Histology and immunohistochemistry
6 µm cryosections were prepared for LV staining. H&E staining was carried out as previously described . Infiltration by immune cells 14 days after I/R was determined by immunohistochemical staining for CD45 (#550539, BD Biosciences) combined with a counterstain with eosin as previously described . The following antibodies were used for immunostaining: anti-α-actinin (A7811, Sigma-Aldrich), anti-CD68 (ab53444), anti-CX43 (Cell Signaling 3512), anti-F4/80 (Cell Signaling 30325), anti-GSL I IsolectinB4 (Vector B-1205), anti-NEU1 (sc-32936, Santa Cruz Biotechnology), Fluorescein-labelled anti-wheat germ agglutinin (WGA) (Vector Laboratories Inc. FL-1021), Fluorescein-labelled Avidin D (Vector A-2001) and anti-mouse IgG-Alexa Fluor® 488 and anti-rabbit IgG-Cy3 (both from Jackson ImmunoResearch). For nuclear staining, Hoechst (Thermo Fisher Scientific Inc.) was used.
LV tissue (250 μg protein) of WT and N1-Tg mice was used for immunoprecipitation. Samples were incubated for three hours at 4 ℃ with anti-PPCA antibody (ab184553, Abcam) under rotation. Fifty microliters of protein A/G PLUS agarose (sc-2003, Santa Cruz Biotechnology) were added to each mixture and incubated overnight at 4 ℃ under rotation. After centrifugation for 30 s at 3000 rpm, supernatants were discarded and the beads were washed four times with PBS. After centrifugation, the beads were resuspended in 40 ml loading buffer and boiled at 99 ℃ for 5 min. The beads were centrifuged for 2 min at 4 ℃ and the supernatants were subjected by SDS-PAGE for Western blot analysis.
Images were taken either with a microscope Axio Observer 7 or with a Leica SP8 inverted confocal microscope at the Core Facility for Laser Microscopy at Hannover Medical School.
All data are presented as mean ± SD. GraphPad Prism 5.0 for Mac OS X software was used for statistical analyses. For normally distributed values (Kolmogorov–Smirnov test) unpaired, two-tailed t test (partially with Welch’s correction) or One- or Two-Way-ANOVA with Bonferroni post-tests were used to analyze group differences. In all other cases, a non-parametric test was applied as indicated in the captions. A P value of < 0.05 was considered statistically significant.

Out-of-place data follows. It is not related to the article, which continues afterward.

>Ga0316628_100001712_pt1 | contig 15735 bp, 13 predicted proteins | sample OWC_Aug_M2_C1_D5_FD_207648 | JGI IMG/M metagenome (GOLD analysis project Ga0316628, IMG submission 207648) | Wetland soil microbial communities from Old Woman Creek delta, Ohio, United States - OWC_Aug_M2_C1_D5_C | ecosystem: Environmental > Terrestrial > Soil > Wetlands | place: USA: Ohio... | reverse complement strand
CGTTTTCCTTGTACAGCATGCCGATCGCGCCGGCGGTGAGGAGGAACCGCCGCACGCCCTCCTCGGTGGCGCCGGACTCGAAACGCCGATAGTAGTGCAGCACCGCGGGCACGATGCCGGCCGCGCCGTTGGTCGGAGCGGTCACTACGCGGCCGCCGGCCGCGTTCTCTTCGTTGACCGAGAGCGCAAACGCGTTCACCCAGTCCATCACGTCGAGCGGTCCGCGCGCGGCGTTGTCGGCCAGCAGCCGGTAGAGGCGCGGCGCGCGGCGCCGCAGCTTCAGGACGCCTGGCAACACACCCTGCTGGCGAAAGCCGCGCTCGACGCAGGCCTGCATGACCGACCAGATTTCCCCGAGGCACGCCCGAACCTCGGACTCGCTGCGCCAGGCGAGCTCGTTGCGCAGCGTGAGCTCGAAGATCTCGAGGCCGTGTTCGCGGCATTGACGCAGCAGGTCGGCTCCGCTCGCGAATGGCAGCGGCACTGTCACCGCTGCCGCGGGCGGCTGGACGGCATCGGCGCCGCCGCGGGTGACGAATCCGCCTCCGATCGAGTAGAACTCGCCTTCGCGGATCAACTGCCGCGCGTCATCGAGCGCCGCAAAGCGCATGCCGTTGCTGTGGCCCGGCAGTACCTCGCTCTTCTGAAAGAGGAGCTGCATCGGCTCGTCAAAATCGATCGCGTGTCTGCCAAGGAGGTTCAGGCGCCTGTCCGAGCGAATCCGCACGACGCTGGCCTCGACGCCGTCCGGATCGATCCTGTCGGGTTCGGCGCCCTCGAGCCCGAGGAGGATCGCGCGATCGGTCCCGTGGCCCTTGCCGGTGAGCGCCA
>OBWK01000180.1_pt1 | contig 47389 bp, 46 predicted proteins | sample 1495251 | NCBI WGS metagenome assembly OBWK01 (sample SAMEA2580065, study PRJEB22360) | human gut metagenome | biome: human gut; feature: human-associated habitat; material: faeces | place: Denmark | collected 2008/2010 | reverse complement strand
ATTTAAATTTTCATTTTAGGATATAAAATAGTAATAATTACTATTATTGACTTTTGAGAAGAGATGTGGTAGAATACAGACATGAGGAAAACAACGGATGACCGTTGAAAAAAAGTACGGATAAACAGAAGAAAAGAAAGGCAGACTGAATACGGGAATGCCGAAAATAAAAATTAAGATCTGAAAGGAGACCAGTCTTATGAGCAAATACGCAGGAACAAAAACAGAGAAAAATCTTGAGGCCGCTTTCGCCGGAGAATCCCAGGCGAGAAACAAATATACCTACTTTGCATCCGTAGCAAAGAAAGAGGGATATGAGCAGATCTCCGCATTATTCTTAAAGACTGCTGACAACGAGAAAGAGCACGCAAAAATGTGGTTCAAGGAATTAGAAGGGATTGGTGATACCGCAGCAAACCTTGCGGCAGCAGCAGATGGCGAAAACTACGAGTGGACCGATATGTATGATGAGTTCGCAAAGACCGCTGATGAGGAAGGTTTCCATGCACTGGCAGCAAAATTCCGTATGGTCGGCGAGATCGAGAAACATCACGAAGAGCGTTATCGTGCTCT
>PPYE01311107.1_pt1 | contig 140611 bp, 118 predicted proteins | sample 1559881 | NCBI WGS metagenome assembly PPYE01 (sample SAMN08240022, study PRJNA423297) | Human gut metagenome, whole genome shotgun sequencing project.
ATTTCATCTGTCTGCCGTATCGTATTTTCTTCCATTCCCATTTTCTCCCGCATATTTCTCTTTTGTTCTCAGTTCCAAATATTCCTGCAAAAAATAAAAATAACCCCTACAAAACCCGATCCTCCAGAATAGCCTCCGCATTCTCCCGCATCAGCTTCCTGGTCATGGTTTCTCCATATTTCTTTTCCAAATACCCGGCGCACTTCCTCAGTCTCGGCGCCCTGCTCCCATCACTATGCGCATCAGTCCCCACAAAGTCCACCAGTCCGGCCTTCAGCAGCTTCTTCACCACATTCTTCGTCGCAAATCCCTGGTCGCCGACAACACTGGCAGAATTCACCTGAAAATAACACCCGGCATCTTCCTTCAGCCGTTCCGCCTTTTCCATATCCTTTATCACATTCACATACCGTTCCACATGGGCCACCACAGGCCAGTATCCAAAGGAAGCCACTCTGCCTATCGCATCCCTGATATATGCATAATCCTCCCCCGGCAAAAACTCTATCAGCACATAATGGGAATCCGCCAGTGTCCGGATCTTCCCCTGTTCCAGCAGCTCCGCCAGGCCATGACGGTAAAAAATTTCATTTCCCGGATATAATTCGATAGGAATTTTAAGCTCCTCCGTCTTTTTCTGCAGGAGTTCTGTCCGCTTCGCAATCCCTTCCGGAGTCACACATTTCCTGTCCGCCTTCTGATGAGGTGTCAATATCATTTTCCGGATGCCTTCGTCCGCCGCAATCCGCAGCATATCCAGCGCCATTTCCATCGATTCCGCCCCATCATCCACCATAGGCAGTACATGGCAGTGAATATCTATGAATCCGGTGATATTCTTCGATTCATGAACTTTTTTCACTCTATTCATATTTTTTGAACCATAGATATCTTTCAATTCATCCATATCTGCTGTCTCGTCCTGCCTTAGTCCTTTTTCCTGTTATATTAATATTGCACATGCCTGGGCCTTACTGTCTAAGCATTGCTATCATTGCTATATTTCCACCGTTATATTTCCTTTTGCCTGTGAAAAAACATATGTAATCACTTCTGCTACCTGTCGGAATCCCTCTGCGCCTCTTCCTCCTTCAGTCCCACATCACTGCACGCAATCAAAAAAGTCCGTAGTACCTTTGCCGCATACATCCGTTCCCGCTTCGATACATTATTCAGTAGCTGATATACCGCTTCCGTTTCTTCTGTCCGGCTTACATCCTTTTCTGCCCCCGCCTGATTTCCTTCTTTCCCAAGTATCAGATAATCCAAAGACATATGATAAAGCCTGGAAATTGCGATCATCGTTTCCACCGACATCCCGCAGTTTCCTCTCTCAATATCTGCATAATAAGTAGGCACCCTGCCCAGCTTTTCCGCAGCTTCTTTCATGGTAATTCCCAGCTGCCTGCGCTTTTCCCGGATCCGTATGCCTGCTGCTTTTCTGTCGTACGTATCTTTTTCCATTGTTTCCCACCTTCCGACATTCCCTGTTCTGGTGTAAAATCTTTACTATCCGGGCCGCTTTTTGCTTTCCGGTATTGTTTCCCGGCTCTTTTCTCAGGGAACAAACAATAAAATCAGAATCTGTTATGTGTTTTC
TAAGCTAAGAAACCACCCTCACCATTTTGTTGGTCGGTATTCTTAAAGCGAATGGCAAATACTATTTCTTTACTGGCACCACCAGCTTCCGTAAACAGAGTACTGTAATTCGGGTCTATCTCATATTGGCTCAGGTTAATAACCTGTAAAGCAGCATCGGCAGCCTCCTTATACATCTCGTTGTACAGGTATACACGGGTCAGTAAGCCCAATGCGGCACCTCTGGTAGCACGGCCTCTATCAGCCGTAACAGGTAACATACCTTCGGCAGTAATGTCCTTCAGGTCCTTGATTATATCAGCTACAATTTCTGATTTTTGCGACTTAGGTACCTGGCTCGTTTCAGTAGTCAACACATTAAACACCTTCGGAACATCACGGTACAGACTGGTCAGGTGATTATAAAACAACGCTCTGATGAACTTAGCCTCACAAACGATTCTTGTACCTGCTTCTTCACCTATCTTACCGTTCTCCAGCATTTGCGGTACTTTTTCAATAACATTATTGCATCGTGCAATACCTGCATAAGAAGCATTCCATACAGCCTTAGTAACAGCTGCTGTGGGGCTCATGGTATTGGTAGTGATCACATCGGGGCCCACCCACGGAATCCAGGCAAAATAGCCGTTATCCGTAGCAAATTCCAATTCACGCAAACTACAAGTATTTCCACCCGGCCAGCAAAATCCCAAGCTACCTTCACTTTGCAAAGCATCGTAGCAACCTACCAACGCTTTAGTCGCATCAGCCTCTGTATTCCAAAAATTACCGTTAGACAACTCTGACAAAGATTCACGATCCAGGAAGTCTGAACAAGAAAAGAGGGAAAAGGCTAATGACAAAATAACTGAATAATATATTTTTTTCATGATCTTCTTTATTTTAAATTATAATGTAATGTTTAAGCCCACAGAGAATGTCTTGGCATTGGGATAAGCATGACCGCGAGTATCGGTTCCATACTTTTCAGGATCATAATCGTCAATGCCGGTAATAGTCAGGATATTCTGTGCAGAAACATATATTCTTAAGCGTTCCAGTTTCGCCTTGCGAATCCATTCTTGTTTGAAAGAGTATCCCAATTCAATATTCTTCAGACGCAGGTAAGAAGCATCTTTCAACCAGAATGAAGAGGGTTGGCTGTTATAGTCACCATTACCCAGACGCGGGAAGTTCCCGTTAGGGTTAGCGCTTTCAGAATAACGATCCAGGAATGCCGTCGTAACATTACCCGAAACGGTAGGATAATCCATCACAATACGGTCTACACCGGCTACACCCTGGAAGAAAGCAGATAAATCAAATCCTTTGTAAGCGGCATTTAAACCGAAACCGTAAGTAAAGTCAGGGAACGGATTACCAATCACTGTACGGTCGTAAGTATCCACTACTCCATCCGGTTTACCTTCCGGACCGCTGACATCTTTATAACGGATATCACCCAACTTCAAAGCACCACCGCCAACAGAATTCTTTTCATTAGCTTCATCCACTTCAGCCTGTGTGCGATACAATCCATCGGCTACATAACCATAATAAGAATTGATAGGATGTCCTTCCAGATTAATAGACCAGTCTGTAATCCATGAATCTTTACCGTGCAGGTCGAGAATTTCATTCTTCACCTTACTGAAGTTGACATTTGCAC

Neuraminidase activity and expression of neuraminidase isoforms in the adult mouse heart and spleen after exposure to I/R
The expression levels of the four different NEU isoforms (NEU1-4) in LV tissue from healthy adult wildtype (WT) male mouse hearts (C57BL/6J) were analysed by RNAseq, which revealed that only NEU1 and NEU3 were substantially expressed in the heart (Fig. 1a).
Time course analyses in the ischemic area of the LV revealed that neuraminidase activity was increased after ischemia for 1 h and reperfusion for 3 days, and returned to the same levels as those of corresponding sham-operated mice after 14 days of I/R (Fig. 1b, c). In parallel, a transient upregulation of NEU1 and a down-regulation of NEU3 mRNA levels with a peak at 3 days after I/R was observed (Fig. 1d, e). Moreover, the NEU1 cofactors PPCA and β-GAL were also upregulated 3 days after I/R in WT LV (Fig. 1f). NEU1 was co-immunoprecipitated with β-GAL and PPCA 3 days after I/R (sFig. 3a).
High NEU1 immunohistochemical staining was observed in monocytes/macrophages in the ischemic LV 3 days after I/R (Fig. 1g). CD45hiCD11bhi (myeloid) and CD45hiCD11low (lymphoid) cells were isolated from the heart and the spleen of mice, which had either been exposed to 3 days I/R or undergone sham operation (Fig. 1h). NEU1 mRNA levels were significantly higher in the CD45hi/CD11bhi myeloid population (monocytes/macrophages) isolated from the LV compared with those isolated from the spleen of mice with I/R operation, whereas no difference was observed in sham-operated mice (Fig. 1i, j). In turn, the ratio of NEU1 expression in CD45hiCD11blow (lymphoid) cells of LV and spleen were similar 3 days after I/R and comparable with that in sham-operated mice (Fig. 1i, j).
Immunohistochemical analysis revealed that 3 days after I/R, there was an increased signal of NEU1 staining in cardiomyocytes with a clear accumulation at the cell membrane compared with sham-operated mice, while no difference in NEU1 staining was observed in endothelial cells (Fig. 1k, l).
Neu1-hypomorphic mice exhibit lower neuraminidase activity and lower inflammatory signalling after I/R